Sadly, fraudsters are continuing to target some of the most vulnerable residents in Sussex through courier fraud.
Courier is when a fraudster contacts someone claiming to be from a reputable organisation like the bank or police, saying there has been some fraudulent activity on your account or card which needs resolving.
Their objective is to obtain your cash, bank cards and valuables.
The fraudsters are very persuasive and use various tactics, including implying that bank staff are in on the fraud.
Op Signature, which is the force campaign to identify and support vulnerable victims of fraud, have received a spate of reports through to them in the past couple of months.
The overwhelming majority of the 543 reports of courier fraud referred to Op Signature this year have been women aged 75 or more.
Of those 543 cases, around a third (185) have suffered a financial loss which has seen fraudsters take more than £3.6million from their victims
In one case, an 80-year-old woman from East Sussex received a telephone call from a man claiming to be a police officer from another force. The caller claimed the victim’s bank account was at risk and that a member of bank staff was committing fraud against her account.
The victim was asked to assist with a fraud investigation by attending her local branch to withdraw £8,000 which would be collected by a courier later who would examine the notes to ensure they were not circulating counterfeit notes
The caller told the victim to claim it was for her grandchildren should bank staff question her request.
Thankfully when the victim was withdrawing the money the bank identified this was a scam, prevented her from withdrawing money and chatted with her about the scam.
In contrast, a 89-year-old man from West Sussex sadly suffered a financial loss after receiving a call from a fraudster claiming to be from his bank.
The victim was told by the caller that he had cancelled his bank card as it had been cloned and was sending a new one in the post.
After this the victim was then instructed to post his current bank card to a London address to support an investigation into the fraudulent transactions.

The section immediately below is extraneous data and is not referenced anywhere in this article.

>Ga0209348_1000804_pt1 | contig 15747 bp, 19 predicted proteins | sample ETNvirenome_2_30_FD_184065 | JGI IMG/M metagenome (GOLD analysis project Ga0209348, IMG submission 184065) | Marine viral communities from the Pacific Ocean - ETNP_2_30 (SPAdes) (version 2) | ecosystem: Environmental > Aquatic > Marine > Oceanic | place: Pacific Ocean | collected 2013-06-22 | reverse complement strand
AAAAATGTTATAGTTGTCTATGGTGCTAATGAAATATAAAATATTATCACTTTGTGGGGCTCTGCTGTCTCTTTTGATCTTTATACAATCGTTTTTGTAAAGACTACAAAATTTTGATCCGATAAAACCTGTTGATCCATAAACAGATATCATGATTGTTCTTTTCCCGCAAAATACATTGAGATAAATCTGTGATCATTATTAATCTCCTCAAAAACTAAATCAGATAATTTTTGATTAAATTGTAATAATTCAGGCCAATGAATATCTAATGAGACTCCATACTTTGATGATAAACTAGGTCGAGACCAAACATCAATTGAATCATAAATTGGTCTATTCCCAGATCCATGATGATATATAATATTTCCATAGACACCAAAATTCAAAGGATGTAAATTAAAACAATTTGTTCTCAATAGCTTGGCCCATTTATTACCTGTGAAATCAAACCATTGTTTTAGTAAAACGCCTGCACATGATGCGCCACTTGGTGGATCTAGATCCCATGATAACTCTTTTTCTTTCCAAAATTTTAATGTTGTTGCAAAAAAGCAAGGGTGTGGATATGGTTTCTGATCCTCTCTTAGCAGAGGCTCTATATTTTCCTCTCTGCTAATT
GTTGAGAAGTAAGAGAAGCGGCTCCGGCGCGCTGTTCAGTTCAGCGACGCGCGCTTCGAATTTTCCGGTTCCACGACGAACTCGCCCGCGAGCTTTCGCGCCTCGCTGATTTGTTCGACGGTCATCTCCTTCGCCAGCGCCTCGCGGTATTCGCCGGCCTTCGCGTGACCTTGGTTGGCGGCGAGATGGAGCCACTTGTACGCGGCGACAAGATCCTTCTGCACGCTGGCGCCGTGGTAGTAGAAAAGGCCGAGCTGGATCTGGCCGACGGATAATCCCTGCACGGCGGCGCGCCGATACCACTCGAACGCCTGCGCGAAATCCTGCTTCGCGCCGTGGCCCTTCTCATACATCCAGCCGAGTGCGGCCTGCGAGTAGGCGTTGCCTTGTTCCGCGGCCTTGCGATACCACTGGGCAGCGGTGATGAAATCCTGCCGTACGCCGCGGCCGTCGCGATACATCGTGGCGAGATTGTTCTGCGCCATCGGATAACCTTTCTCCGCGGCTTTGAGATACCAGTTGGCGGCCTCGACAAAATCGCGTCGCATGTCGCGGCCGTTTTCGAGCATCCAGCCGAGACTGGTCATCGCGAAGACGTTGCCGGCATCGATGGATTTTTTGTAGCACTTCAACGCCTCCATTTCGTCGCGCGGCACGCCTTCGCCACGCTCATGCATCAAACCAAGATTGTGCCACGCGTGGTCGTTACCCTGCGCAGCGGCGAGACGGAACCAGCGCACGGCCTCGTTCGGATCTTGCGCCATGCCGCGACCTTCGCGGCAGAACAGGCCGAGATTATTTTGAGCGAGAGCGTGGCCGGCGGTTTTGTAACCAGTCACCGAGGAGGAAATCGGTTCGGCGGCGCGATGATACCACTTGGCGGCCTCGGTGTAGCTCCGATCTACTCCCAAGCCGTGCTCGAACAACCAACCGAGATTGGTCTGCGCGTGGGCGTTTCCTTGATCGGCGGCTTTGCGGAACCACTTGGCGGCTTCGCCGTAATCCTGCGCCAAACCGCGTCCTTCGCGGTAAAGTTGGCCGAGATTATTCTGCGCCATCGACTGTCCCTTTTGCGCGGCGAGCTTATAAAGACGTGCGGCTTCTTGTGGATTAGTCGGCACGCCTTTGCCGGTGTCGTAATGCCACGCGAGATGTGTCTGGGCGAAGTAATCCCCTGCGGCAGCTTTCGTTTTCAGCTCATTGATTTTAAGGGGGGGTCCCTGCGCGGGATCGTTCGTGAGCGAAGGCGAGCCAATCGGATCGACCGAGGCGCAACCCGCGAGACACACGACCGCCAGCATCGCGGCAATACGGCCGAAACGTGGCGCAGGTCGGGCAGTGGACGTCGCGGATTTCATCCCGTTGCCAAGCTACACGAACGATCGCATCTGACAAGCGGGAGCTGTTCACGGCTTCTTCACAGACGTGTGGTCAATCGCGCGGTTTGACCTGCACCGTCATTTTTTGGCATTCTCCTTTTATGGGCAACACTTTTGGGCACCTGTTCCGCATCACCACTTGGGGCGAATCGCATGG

Sadly, the victim did this immediately believing he was speaking with his genuine bank.
Before the victim realised he had been scammed and cancelled his card the fraudsters used his bank card to make several transactions totalling £727.
Financial Abuse Safeguarding officer for Sussex Police, Bernadette Lawrie said: “Behind all of the clever tricks and ever-changing narratives, there are a few basic recurring elements that are common across many frauds, including courier fraud.
“It pays to stop and think anytime you receive a request for personal or financial information. Remember, if you feel uncomfortable or unsure about what you’re being asked to do, contact your bank or financial service provider directly, using a number you trust, such as the one listed on your bank statements or on the back of your card.
“Alternatively, check your actions with a trusted friend or family member.”
How to protect yourself:
- Avoid sharing personal information over the phone.
- Never give out your PIN number.
- Always check your phone line has properly disconnected before making another call – try calling a friend first, wait five minutes, or use a different phone.
- Do not transfer or withdraw money on the instruction of an unexpected caller.
- Never give your bank card to a courier or someone you do not know and trust.
- Your bank or the police will never ask for your PIN number or bank card.
- Your bank or the police will never send a courier to your home to collect your card, money, or other valuables.
- The police will not ask you to withdraw money from your account or purchase other valuables.
Do you suspect you or someone you know has been victim to a courier fraud?
Report it to Action Fraud online or call 0300 123 2040.
If the victim is vulnerable or elderly, please call the police on 101.
In an emergency, always call 999
The Op Signature website provides a wealth of information and prevention advice to reduce the risk of becoming a victim of fraud.